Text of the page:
asked the Minister for Justice if he will state the reasons for the arrest of a person (name supplied) in Dublin on 18th February 1977 and the person's detention in a cell at the Bridewell Garda station, in view of the fact that her only activity appears to have been the handling of leaflets entitled Know Your Rights (copy supplied); and if he will state the supervision he exercises and the criteria he applies to ensure that the Emergency Powers Act, 1976 is not used as an instrument of harassment.
Ceisteanna—Questions. Oral Answers. - Dublin Arrest.
I could not agree to specify publicly—or for that matter at all—why any particular person may have been arrested by the Garda Síochána and, as far as I am aware, it has never been the practice of the Minister for Justice to do so.
The grounds on which an arrest can be made under section 2 of the Emergency Powers Act, 1976 are set out in the section. It is scarcely necessary to point out that the fact that a person is arrested while handing out leaflets does not mean that he or she was arrested for handing out such leaflets.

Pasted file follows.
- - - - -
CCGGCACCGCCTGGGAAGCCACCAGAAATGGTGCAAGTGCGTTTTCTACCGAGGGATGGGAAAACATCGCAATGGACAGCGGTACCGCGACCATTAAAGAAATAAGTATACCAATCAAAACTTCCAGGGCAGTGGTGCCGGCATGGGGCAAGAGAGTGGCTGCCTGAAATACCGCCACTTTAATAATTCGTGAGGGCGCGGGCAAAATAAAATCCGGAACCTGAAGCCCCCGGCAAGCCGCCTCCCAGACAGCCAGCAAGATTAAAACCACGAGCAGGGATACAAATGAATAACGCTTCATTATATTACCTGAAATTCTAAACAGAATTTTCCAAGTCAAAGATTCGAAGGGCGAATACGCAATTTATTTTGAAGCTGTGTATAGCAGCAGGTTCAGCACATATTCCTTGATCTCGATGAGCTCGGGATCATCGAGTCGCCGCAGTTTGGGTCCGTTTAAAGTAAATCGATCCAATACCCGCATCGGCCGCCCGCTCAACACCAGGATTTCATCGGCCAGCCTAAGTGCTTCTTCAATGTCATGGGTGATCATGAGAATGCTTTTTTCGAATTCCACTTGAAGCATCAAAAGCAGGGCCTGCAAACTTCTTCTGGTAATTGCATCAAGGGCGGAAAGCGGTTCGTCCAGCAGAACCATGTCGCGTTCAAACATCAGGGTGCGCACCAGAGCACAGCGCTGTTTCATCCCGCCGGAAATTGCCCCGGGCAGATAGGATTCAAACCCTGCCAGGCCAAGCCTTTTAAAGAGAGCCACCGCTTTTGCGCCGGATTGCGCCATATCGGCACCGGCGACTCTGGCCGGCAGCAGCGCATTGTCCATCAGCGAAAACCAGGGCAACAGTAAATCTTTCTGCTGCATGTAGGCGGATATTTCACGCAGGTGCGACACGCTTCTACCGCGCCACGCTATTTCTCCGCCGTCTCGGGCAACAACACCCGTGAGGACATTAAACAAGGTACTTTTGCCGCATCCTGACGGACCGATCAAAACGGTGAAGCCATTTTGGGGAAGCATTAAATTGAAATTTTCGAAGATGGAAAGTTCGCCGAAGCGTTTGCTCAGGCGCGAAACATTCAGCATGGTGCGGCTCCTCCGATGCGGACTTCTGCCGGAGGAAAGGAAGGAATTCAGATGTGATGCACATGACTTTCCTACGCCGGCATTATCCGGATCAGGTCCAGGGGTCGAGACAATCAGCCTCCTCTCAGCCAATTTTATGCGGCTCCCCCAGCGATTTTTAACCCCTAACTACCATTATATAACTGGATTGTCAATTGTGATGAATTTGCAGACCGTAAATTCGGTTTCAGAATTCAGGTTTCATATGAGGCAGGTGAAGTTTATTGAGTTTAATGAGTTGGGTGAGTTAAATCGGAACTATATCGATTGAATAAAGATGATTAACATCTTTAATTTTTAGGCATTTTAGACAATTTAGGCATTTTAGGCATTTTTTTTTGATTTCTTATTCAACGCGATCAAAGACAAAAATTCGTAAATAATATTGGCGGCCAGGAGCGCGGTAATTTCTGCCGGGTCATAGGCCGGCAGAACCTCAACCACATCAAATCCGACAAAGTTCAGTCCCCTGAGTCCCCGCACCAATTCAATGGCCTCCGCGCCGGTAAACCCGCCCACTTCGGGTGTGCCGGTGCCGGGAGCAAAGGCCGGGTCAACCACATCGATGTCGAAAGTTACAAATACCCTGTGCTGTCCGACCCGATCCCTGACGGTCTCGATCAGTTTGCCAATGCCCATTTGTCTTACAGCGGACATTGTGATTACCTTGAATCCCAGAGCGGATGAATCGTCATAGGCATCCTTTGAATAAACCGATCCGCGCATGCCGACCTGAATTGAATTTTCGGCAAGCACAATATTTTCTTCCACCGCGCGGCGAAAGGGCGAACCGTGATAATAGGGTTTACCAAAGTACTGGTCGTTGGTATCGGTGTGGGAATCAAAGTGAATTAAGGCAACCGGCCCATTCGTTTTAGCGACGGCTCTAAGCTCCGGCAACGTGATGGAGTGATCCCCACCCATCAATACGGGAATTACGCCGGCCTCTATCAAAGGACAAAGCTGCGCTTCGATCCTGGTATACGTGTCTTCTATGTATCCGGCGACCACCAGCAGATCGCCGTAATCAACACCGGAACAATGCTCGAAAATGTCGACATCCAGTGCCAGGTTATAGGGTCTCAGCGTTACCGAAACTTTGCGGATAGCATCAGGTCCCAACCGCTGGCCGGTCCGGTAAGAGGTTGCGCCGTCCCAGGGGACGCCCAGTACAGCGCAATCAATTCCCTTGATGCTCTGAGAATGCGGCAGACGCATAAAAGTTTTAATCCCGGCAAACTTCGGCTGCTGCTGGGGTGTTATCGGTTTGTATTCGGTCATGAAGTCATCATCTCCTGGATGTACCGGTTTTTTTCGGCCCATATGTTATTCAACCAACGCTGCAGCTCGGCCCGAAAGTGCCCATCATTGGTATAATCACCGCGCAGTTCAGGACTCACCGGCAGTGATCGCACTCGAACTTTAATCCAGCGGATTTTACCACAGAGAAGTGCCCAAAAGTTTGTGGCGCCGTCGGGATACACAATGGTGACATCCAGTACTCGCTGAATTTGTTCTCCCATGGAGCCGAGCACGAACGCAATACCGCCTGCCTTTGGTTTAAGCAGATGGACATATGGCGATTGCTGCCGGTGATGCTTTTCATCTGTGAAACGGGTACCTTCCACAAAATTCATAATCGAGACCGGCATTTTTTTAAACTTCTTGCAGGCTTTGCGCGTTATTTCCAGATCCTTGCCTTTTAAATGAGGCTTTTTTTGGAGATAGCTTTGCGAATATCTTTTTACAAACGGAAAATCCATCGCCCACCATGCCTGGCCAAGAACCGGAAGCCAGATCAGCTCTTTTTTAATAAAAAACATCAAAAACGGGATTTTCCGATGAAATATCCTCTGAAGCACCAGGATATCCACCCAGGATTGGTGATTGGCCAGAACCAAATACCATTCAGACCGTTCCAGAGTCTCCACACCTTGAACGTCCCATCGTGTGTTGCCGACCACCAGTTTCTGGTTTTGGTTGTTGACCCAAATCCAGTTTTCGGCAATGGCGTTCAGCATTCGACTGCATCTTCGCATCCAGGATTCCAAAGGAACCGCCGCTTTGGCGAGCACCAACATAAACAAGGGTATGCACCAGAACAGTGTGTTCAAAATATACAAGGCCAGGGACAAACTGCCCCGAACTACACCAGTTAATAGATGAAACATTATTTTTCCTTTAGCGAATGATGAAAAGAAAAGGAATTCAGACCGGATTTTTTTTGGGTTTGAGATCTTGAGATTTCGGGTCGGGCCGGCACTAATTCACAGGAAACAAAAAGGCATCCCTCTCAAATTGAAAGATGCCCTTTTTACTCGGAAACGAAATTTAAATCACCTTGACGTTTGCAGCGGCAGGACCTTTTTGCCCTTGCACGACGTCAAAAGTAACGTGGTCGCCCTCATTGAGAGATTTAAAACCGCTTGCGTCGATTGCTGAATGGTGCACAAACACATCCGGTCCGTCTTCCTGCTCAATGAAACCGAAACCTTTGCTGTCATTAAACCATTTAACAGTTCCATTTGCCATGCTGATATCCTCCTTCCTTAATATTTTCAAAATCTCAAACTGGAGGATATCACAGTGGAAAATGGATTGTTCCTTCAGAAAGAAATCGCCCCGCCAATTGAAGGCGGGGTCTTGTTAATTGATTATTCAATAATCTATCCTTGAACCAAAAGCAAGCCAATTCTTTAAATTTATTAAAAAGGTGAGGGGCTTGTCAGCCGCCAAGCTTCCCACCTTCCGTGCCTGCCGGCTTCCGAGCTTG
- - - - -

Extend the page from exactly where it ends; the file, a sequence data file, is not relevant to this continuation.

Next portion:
As regards the reference to supervision, the position is that the Garda Síochána have, under various enactments, wide powers of arrest and, as the Deputy is aware, the powers of arrest conferred by section 2 of the Emergency Powers Act are no different from those conferred by section 30 of the 1939 Act, though, of course, the permitted period of custody is longer. The long established constraints on the Garda Síochána in exercising any power of arrest, whether under section 2 or section 30 or otherwise, are, firstly, that they are members of a disciplined force who are expected as a matter of course to adhere to the relevant legal provisions; secondly, that if any arrested person believes that he or she has been unlawfully arrested, that person is free to complain about it to the Garda authorities and the complaint will be investigated; and, thirdly, if an aggrieved person is not satisfied to have the matter dealt with by the Garda authorities, he or she can take an action in the courts for damages for wrongful arrest. In this connection, I would point out that neither section 2 of the 1976 Act nor section 30 of the 1939 Act on which it was modelled, permits arbitrary arrest but only arrest where the garda concerned suspects with reasonable cause—I emphasise the words "with reasonable cause"—that one of the situations envisaged in the section has come into existence. I reject and repudiate the Deputy's implication that the Garda Síochána use the Act in question as an instrument of harassment.